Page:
Obama's Big Mideast Speech: Hits the Right Notes, Not a Whole Lot of Substance
A super-power is like a super-tanker: it doesn't turn quickly. In his second major address about America's relationship with the “Muslim world,” Barack Obama continued a course correction that's been woefully slow for his base at home and much of his overseas audience, yet has been frighteningly fast for some.
Obama tried to thread a narrow needle. He sought to reassure the citizens of the Middle East and North Africa that the U.S. would support their “Arab Spring,” defusing charges that the administration had been slow to support protesters in Tunisia, Egypt and elsewhere. At the same time, he didn't once mention Saudi Arabia and gave short shrift to Bahrain – signaling to our traditional allies that U.S. policy wouldn't change too dramatically or too rapidly. He tried to assure Israel – and skeptics within the American Jewish community – that his administration would continue to support the Jewish state, even while renewing his calls for a negotiated solution to its decades-long conflict with the Palestinians. He promised greater efforts to spur regional growth.
The resulting speech was more check-list than sweeping narrative – he covered all his bases. Throughout, one could sense a contest between the administration's idealism and its realism. “For decades,” he said, “the United States has pursued a set of core interests in the region: countering terrorism and stopping the spread of nuclear weapons; securing the free flow of commerce, and safe-guarding the security of the region; standing up for Israel’s security and pursuing Arab-Israeli peace.” He pledged to continue those policies.
At the same time, Obama acknowledged “that a strategy based solely upon the narrow pursuit of these interests will not fill an empty stomach or allow someone to speak their mind.”
Moreover, failure to speak to the broader aspirations of ordinary people will only feed the suspicion that has festered for years that the United States pursues our own interests at their expense. Given that this mistrust runs both ways – as Americans have been seared by hostage taking, violent rhetoric, and terrorist attacks that have killed thousands of our citizens – a failure to change our approach threatens a deepening spiral of division between the United States and Muslim communities.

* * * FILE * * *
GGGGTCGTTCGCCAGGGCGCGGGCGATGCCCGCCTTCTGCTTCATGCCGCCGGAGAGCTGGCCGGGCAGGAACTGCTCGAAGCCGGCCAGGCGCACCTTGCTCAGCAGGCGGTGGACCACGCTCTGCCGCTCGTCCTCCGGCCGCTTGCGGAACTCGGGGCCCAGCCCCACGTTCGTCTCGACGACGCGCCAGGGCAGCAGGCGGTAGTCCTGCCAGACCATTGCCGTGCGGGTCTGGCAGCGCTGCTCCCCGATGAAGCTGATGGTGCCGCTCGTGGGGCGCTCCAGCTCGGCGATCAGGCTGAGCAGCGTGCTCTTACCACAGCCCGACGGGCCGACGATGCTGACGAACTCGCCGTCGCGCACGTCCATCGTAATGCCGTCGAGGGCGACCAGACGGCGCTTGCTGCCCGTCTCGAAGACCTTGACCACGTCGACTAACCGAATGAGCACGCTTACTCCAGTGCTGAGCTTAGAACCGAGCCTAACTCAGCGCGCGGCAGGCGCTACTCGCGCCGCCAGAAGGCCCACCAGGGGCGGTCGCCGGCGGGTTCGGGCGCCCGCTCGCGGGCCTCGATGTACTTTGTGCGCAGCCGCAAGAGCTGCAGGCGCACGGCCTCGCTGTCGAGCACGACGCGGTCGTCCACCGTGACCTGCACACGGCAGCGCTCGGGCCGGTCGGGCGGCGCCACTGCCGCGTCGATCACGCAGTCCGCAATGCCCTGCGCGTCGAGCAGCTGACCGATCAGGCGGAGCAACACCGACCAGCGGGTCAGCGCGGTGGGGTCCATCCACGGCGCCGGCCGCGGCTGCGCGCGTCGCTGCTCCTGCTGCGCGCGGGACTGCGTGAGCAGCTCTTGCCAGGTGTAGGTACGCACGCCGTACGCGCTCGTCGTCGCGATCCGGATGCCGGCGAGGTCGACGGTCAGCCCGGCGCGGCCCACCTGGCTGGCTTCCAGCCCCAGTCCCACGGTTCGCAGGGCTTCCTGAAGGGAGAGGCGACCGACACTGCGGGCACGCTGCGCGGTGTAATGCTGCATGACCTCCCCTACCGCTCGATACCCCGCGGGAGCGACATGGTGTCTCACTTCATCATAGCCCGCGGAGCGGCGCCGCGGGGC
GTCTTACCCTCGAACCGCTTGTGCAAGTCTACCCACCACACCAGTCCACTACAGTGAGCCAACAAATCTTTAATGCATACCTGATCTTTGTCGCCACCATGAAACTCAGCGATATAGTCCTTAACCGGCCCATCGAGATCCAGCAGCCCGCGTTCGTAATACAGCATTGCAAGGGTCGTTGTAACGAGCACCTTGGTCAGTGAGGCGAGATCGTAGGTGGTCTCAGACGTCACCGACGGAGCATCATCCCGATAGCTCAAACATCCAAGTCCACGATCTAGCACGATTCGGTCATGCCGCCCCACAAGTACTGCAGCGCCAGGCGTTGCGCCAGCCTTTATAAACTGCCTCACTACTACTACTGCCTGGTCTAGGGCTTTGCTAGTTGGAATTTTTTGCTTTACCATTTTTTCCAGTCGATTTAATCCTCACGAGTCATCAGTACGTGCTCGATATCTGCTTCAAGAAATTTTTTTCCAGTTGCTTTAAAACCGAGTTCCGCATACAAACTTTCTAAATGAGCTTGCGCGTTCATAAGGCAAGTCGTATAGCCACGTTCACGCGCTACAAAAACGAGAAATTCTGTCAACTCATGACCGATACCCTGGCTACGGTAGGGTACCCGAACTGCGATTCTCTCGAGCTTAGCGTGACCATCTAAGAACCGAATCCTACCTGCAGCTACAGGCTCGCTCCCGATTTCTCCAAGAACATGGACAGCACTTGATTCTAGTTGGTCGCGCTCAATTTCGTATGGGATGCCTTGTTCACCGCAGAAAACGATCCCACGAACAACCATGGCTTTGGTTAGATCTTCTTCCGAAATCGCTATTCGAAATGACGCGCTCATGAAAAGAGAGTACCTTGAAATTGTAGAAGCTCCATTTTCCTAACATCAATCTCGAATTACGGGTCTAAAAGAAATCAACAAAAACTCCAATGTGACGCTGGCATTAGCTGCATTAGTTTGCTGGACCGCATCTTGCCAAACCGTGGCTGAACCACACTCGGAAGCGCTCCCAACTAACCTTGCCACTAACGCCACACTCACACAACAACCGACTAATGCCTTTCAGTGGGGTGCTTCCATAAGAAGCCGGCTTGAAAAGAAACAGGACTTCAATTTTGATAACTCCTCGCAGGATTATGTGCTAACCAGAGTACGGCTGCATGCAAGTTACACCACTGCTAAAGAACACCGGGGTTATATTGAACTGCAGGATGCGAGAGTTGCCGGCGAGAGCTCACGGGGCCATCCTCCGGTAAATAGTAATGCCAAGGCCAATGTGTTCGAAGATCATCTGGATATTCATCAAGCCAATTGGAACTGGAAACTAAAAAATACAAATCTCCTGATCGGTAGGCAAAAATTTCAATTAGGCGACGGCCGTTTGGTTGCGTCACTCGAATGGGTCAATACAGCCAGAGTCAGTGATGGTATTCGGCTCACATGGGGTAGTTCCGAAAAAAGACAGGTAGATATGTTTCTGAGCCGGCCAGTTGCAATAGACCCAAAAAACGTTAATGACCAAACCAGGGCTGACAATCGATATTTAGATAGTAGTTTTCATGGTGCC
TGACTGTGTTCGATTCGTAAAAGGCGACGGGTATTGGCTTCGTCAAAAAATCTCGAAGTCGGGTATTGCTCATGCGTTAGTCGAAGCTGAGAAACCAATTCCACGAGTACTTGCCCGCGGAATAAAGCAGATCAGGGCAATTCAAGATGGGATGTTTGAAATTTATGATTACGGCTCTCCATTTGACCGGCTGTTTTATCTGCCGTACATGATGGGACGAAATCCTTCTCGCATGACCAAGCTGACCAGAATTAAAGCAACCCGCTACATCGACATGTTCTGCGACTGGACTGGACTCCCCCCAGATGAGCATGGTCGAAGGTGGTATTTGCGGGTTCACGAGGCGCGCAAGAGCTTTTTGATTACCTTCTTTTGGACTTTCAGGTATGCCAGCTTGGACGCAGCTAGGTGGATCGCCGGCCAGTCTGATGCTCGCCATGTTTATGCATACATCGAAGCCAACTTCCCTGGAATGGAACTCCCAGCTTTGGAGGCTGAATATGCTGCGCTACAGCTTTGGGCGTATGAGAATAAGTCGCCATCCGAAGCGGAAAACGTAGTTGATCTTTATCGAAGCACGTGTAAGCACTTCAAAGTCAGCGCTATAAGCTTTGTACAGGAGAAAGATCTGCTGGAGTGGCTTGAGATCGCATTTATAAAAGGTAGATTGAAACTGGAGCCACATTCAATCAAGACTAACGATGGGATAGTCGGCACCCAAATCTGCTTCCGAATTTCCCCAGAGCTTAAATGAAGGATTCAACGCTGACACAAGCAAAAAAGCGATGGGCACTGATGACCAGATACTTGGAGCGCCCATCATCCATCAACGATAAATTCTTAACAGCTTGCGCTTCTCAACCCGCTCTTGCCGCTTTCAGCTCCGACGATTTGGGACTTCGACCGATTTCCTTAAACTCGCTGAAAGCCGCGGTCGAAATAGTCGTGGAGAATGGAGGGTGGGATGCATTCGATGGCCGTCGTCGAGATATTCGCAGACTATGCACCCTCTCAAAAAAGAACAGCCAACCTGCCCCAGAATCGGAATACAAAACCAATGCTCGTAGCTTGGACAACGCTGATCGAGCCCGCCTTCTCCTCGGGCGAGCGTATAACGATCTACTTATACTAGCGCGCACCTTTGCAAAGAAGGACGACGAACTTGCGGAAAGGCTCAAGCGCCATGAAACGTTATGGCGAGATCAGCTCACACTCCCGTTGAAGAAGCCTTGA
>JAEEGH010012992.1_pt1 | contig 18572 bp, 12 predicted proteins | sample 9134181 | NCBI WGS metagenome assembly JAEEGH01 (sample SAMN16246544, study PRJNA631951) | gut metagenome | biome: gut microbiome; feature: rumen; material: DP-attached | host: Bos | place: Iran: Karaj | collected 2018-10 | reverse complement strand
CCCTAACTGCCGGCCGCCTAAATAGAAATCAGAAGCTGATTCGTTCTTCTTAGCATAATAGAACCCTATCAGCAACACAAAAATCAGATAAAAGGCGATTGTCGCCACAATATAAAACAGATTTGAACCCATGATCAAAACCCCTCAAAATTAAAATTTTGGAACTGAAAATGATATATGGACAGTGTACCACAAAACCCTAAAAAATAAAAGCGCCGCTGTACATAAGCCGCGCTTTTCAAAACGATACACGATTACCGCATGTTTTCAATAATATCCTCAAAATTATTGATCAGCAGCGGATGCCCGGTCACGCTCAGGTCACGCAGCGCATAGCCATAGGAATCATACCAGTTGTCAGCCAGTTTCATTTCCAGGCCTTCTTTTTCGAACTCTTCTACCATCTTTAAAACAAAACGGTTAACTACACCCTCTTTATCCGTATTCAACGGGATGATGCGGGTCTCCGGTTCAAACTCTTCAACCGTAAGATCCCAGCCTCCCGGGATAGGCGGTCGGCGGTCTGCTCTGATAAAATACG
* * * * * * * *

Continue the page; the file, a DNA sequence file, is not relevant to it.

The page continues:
Obama laid out a set of “core principles” that the U.S. would pursue in the region, including the guarantee of civil rights and the promotion of economic development. “Our support for these principles is not a secondary interest,” he said. “Today I am making it clear that it is a top priority that must be translated into concrete actions, and supported by all of the diplomatic, economic and strategic tools at our disposal.”
He offered a few specifics, calling out the Syrian, Libyan and Iranian regimes for suppressing peaceful protests – the speech came a day after his administration imposed sanctions on Syria – and promising to forgive $1 billion in Egyptian debt to the U.S.
Observers of the Israel-Palestine conflict will continue to parse his words in the coming days, but there was little in the way of news. Obama renewed decades-long calls for a negotiated “two-state solution” based on the 1967 borders. He affirmed Israel's “right to defend itself,” bemoaned that Palestinians continue “suffering the humiliation of occupation,” and called for the creation of a “sovereign, non-militarized” Palestinian state – the usual oxymoron.
And at the center of this “new approach” to the Middle East, Barack Obama dusted off a proposal for a free trade area that was first articulated by George W. Bush in 2003.
“The United States will launch a comprehensive Trade and Investment Partnership Initiative in the Middle East and North Africa,” he promised.
If you take out oil exports, this region of over 400 million people exports roughly the same amount as Switzerland. So we will work with the EU to facilitate more trade within the region, build on existing agreements to promote integration with U.S. and European markets, and open the door for those countries who adopt high standards of reform and trade liberalization to construct a regional trade arrangement. Just as EU membership served as an incentive for reform in Europe, so should the vision of a modern and prosperous economy create a powerful force for reform in the Middle East and North Africa.
That should sound familiar. "The Arab world has a great cultural tradition, but is largely missing out on the economic progress of our time," Bush said in a 2003 speech announcing his initiative. The trade deal, he said, would bring the Middle East into an "expanding circle of opportunity."
Obama said, “Prosperity also requires tearing down walls that stand in the way of progress – the corruption of elites who steal from their people; the red tape that stops an idea from becoming a business; the patronage that distributes wealth based on tribe or sect. We will help governments meet international obligations, and invest efforts anti-corruption."
In 2003, Bush said, “We will work with our partners to ensure that small and mid-sized businesses have access to capital, and support efforts in the region to develop central laws on property rights and good business practices... By replacing corruption and self-dealing with free markets and fair laws, the people of the Middle East will grow in prosperity and freedom."
Perhaps it should come as no surprise that Obama wasn't bolder. He spoke at a time when U.S. influence in the region is at an all-time low in modern history. He offered plenty of airy rhetoric about advancing our “values,” but ultimately, actions speak louder than words and the world continues to await some tangible results.